The Health Ministry announced Wednesday that starting next week, it will begin vaccinating children aged 12-16 against coronavirus.
The move followed several weeks of consultations with experts after the U.S. Food and Drug Administration granted emergency authorization to give the relevant age group the Pfizer vaccine used in Israel.
Though an official date has not yet been given, Maccabi and Clalit HMOs announced they will begin inoculations on Sunday, with people able to book an appointment starting Thursday.
The ministry said that in light of the country's low infection rates, children in that age group who are at risk from the virus will be the first advised to get the shots, along with those living with family members who are likewise at risk of serious illness.
Families who are planning to travel abroad will also be included in the first round of vaccinations, alongside anyone else who wants to vaccinate their children.
The ministry said that vaccination would not be compulsory for the age group and parents will be able to decide if they want their children to get the shots.
Earlier Wednesday it was announced that Home Front Command has ceased operating coronavirus testing centers due to the low infection rate in the country.
The ministry said that from now on, COVID tests would only be performed at HMO clinics and only for symptomatic patients or those who had come into contact with verified carriers.
On Tuesday, a Health Ministry study found a small number of heart inflammation cases in males under the age of 30 after the second Pfizer vaccine shot.
In Israel, 275 cases of myocarditis were reported between December 2020 and May 2021 among more than 5 million vaccinated people, the ministry said in disclosing the findings of a study it commissioned to examine the matter.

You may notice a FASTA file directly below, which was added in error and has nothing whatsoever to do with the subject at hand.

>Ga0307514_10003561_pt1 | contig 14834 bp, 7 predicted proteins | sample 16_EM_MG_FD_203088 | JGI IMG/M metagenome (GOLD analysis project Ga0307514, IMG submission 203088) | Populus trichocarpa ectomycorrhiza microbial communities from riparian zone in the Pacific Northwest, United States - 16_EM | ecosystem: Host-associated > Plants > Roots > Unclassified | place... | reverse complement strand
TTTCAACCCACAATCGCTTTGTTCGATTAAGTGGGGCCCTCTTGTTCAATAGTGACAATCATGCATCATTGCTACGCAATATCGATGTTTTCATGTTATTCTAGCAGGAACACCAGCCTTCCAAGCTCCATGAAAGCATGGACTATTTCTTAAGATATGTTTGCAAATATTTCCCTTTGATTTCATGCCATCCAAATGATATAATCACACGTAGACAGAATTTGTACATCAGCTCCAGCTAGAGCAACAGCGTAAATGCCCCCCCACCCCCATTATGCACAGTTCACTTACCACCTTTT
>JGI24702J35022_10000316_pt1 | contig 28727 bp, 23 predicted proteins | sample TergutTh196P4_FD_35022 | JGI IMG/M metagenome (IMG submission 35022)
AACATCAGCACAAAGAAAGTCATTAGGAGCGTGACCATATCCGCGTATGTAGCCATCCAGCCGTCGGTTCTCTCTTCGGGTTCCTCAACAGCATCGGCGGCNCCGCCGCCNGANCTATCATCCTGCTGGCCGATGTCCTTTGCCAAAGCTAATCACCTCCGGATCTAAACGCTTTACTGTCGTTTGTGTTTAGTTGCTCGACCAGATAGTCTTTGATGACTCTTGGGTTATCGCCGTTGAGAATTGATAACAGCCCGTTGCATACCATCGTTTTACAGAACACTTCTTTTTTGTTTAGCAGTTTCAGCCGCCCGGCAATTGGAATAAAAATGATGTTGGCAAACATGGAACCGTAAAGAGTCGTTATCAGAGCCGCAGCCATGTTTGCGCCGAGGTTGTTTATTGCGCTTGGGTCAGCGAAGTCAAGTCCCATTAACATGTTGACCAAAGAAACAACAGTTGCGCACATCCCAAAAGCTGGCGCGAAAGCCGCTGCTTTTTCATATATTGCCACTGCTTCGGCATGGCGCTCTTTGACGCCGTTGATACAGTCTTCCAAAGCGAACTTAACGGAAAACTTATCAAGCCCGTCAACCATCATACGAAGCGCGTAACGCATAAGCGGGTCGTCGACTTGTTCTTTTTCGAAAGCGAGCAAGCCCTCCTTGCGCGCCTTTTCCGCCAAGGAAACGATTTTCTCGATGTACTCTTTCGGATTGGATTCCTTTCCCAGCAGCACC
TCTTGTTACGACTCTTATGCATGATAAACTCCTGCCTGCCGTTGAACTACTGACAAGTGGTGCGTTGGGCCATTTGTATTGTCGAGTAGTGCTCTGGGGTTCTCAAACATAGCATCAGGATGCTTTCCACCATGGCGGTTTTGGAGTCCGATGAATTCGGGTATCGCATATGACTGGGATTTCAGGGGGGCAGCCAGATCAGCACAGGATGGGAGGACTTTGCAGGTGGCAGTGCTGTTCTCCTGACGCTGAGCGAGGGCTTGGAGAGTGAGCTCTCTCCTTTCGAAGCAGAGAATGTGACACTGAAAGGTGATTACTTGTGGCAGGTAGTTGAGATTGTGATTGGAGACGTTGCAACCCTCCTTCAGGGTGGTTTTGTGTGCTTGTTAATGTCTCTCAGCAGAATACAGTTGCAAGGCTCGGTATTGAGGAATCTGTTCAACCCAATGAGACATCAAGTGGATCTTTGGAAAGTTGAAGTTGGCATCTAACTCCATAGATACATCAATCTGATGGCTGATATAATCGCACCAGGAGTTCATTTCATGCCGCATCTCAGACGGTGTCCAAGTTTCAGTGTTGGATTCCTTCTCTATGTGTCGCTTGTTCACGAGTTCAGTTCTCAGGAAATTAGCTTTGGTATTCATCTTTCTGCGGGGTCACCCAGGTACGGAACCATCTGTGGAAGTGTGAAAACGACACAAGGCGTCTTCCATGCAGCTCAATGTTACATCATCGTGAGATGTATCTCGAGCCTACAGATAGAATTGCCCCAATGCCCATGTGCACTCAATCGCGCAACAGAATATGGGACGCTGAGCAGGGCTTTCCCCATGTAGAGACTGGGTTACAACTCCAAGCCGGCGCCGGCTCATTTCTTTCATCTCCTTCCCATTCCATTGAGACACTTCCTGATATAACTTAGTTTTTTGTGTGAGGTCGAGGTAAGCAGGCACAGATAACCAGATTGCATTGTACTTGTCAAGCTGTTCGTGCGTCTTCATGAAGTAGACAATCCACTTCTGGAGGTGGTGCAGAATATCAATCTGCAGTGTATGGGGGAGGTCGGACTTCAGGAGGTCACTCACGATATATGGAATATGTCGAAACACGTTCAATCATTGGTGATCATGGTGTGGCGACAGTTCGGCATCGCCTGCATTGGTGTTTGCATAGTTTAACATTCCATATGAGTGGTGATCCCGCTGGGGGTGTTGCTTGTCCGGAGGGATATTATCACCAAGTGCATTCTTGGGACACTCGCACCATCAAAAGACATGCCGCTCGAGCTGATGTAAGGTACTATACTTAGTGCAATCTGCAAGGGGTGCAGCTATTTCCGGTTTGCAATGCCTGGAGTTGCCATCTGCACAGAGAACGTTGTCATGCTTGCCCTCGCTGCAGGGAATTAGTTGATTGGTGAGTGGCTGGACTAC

Most patients who experienced heart inflammation spent no more than four days in hospital and 95% of the cases were classified as mild, according to the study, which the ministry said was conducted by three teams of experts.
The study found "there is a probable link between receiving the second dose (of Pfizer) vaccine and the appearance of myocarditis among men aged 16 to 30," it said in a statement.
Pfizer has said it has not observed a higher rate of the condition than would normally be expected in the general population.
Israel has been a world leader in its vaccination rollout.
With COVID-19 infections down to just a handful a day and total active cases at just 340 across the country, the economy has fully opened, though restrictions remain on incoming tourism.
Some 55% of Israel's population has already been vaccinated. As of Tuesday, restrictions on social distancing and the need for special green vaccination passes to enter certain restaurants and venues were scrapped.
First published: 18:24 , 06.02.21